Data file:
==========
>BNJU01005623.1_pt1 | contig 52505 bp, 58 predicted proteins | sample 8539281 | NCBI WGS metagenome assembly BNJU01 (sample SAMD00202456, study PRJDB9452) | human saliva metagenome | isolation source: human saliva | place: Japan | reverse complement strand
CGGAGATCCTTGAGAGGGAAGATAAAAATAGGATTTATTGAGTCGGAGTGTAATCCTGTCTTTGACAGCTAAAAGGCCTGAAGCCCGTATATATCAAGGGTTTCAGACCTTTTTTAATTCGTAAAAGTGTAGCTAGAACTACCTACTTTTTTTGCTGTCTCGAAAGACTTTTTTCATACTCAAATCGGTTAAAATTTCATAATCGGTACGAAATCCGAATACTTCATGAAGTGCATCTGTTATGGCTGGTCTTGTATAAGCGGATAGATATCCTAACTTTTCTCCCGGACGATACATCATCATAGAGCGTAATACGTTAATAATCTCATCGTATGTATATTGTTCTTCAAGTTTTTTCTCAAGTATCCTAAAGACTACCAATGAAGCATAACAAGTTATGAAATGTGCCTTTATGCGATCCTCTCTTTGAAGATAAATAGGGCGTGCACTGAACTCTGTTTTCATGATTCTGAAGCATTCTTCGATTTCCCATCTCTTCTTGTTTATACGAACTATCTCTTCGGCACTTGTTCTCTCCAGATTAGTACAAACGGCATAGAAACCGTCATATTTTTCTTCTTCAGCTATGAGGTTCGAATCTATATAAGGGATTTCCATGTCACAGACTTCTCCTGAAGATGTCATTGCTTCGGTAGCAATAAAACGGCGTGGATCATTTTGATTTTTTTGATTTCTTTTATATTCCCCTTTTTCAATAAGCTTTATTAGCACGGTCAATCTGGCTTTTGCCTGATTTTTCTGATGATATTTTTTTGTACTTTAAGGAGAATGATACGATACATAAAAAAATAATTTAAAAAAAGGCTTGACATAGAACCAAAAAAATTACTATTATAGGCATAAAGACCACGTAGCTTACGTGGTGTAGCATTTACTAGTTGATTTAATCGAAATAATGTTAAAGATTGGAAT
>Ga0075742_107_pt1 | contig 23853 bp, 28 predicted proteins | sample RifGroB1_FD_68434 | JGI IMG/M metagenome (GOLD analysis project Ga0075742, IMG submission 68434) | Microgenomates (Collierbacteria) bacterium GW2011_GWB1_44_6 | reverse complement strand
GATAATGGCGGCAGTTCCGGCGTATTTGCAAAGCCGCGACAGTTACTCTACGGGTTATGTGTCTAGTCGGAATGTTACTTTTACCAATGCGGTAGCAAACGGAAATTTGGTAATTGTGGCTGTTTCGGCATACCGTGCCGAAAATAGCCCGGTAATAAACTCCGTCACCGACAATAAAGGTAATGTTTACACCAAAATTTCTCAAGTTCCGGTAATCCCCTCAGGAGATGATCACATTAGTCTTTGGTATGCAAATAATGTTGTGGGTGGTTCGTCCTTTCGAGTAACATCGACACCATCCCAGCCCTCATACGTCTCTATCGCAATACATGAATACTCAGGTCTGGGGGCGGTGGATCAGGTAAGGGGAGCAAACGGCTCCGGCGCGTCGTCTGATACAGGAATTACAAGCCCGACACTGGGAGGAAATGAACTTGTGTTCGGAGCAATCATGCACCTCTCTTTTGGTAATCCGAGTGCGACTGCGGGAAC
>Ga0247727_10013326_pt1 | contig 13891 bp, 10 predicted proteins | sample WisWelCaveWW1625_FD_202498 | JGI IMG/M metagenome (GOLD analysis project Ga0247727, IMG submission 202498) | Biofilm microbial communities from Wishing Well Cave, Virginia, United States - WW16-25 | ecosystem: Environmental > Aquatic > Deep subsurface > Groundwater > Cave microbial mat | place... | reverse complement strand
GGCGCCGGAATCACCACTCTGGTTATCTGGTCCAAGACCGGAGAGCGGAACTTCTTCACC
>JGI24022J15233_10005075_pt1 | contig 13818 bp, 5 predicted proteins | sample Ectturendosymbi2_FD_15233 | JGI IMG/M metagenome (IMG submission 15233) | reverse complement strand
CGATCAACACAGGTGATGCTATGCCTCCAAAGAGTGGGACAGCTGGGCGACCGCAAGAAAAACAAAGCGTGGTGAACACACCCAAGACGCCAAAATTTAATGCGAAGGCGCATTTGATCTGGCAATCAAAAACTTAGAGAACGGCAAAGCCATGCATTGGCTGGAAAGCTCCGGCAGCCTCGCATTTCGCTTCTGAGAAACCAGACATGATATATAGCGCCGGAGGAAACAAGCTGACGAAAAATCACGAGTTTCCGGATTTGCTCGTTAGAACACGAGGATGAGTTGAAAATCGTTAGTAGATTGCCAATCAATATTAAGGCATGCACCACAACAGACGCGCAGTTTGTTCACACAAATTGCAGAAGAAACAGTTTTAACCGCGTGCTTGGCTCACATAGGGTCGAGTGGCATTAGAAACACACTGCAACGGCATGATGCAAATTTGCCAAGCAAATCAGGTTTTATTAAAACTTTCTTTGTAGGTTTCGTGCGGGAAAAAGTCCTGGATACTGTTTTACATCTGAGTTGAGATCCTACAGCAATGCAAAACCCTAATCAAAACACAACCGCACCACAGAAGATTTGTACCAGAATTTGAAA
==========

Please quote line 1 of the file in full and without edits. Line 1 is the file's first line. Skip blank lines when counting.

>BNJU01005623.1_pt1 | contig 52505 bp, 58 predicted proteins | sample 8539281 | NCBI WGS metagenome assembly BNJU01 (sample SAMD00202456, study PRJDB9452) | human saliva metagenome | isolation source: human saliva | place: Japan | reverse complement strand